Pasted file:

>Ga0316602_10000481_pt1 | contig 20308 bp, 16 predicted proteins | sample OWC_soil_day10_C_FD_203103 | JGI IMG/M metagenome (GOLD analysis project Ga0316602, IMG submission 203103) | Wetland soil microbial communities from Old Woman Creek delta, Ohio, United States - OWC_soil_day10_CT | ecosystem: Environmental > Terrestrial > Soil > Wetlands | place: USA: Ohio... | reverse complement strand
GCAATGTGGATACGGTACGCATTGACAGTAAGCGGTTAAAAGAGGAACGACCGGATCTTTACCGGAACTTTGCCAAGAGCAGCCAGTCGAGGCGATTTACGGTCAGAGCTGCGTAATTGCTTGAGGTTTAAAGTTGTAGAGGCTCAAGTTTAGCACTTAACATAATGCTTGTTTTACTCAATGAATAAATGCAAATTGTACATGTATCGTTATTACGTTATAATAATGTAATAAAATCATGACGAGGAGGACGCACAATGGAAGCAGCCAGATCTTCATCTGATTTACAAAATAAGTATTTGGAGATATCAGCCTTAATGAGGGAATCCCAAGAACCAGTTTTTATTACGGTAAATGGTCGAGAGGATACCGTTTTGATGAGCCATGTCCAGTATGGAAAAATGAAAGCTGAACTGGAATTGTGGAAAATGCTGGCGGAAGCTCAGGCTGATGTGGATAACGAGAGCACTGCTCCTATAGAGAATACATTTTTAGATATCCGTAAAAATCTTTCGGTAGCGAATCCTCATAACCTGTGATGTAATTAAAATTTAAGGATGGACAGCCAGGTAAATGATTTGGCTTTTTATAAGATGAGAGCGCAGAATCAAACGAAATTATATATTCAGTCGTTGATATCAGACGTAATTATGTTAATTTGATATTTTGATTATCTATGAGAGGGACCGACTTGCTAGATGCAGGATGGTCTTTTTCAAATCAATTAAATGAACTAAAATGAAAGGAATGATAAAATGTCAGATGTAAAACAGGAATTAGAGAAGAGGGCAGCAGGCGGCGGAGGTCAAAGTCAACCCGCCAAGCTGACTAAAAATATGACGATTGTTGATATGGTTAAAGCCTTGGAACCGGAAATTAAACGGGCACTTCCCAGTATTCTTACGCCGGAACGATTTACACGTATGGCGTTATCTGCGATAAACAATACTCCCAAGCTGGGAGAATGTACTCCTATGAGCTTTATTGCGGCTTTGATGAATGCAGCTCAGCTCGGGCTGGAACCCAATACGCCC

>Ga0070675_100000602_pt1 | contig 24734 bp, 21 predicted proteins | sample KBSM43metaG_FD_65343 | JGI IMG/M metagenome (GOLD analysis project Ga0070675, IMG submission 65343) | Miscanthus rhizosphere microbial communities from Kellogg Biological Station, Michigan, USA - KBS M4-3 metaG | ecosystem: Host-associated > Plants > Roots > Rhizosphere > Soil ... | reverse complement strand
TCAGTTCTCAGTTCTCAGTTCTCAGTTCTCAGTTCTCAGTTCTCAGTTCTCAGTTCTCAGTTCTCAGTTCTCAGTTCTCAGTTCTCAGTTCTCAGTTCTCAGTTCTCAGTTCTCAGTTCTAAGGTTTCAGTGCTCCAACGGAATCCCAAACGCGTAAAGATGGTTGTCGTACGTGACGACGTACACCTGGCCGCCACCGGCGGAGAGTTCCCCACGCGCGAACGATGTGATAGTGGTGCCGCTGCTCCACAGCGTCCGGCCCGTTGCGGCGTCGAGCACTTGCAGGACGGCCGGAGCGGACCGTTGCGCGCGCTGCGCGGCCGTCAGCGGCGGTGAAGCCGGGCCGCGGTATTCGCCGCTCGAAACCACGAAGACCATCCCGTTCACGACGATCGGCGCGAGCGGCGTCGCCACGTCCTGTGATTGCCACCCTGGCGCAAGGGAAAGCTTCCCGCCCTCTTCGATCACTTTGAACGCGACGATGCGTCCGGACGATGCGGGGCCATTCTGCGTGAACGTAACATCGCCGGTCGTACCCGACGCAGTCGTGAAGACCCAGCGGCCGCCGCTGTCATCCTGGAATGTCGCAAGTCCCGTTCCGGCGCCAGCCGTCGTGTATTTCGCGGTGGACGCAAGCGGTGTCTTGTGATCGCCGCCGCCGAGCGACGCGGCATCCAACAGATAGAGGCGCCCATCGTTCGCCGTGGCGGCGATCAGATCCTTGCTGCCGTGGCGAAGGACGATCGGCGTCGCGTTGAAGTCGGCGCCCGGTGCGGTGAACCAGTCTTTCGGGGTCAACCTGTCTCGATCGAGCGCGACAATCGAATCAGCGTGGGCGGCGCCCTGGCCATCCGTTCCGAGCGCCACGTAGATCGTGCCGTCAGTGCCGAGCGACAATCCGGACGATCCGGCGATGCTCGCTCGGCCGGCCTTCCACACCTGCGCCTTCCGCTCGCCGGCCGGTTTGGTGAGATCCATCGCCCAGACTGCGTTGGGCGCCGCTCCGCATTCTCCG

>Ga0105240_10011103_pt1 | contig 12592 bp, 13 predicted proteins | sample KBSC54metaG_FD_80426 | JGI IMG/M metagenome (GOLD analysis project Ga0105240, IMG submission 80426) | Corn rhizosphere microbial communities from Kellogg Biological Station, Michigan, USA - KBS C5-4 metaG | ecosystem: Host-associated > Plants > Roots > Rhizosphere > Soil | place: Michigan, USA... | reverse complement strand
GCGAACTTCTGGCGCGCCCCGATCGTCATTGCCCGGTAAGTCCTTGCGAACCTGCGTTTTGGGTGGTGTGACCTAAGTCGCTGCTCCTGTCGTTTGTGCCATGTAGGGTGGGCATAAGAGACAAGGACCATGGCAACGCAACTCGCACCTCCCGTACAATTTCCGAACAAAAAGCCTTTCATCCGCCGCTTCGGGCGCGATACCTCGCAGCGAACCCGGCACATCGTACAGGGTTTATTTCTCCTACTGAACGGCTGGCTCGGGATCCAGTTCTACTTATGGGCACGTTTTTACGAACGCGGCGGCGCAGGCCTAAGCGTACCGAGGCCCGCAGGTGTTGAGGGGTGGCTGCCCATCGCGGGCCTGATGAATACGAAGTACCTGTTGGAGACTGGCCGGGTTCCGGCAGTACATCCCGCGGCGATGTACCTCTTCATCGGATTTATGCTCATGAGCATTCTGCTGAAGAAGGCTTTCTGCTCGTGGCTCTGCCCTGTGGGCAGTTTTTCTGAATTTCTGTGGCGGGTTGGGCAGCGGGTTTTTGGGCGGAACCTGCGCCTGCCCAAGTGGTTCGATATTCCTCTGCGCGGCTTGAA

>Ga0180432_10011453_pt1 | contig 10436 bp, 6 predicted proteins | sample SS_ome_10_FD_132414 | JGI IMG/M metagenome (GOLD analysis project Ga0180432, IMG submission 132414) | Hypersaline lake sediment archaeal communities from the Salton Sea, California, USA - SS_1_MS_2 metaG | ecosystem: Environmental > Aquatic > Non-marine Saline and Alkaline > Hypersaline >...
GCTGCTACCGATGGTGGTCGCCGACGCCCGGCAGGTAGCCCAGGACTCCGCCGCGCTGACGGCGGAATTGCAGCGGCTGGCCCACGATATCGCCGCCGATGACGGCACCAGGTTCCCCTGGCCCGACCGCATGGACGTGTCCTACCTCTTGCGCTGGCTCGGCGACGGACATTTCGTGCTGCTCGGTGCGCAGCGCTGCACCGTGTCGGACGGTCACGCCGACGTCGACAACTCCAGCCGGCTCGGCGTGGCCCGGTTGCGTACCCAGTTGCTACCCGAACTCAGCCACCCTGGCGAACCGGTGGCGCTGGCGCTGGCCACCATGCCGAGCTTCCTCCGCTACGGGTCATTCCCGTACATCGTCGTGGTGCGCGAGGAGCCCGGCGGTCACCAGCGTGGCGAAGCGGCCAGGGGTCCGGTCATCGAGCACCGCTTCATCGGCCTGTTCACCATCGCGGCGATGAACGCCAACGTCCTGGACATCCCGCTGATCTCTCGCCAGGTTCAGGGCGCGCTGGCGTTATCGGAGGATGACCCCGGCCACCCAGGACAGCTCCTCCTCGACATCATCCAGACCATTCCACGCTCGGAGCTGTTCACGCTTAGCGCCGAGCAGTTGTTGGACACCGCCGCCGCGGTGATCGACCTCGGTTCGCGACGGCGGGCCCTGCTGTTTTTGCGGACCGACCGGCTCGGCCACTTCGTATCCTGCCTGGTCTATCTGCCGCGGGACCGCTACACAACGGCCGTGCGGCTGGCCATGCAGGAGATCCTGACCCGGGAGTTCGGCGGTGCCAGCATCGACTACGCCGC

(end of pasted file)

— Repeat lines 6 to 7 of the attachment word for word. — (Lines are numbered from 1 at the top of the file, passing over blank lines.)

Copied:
GCGAACTTCTGGCGCGCCCCGATCGTCATTGCCCGGTAAGTCCTTGCGAACCTGCGTTTTGGGTGGTGTGACCTAAGTCGCTGCTCCTGTCGTTTGTGCCATGTAGGGTGGGCATAAGAGACAAGGACCATGGCAACGCAACTCGCACCTCCCGTACAATTTCCGAACAAAAAGCCTTTCATCCGCCGCTTCGGGCGCGATACCTCGCAGCGAACCCGGCACATCGTACAGGGTTTATTTCTCCTACTGAACGGCTGGCTCGGGATCCAGTTCTACTTATGGGCACGTTTTTACGAACGCGGCGGCGCAGGCCTAAGCGTACCGAGGCCCGCAGGTGTTGAGGGGTGGCTGCCCATCGCGGGCCTGATGAATACGAAGTACCTGTTGGAGACTGGCCGGGTTCCGGCAGTACATCCCGCGGCGATGTACCTCTTCATCGGATTTATGCTCATGAGCATTCTGCTGAAGAAGGCTTTCTGCTCGTGGCTCTGCCCTGTGGGCAGTTTTTCTGAATTTCTGTGGCGGGTTGGGCAGCGGGTTTTTGGGCGGAACCTGCGCCTGCCCAAGTGGTTCGATATTCCTCTGCGCGGCTTGAA

>Ga0180432_10011453_pt1 | contig 10436 bp, 6 predicted proteins | sample SS_ome_10_FD_132414 | JGI IMG/M metagenome (GOLD analysis project Ga0180432, IMG submission 132414) | Hypersaline lake sediment archaeal communities from the Salton Sea, California, USA - SS_1_MS_2 metaG | ecosystem: Environmental > Aquatic > Non-marine Saline and Alkaline > Hypersaline >...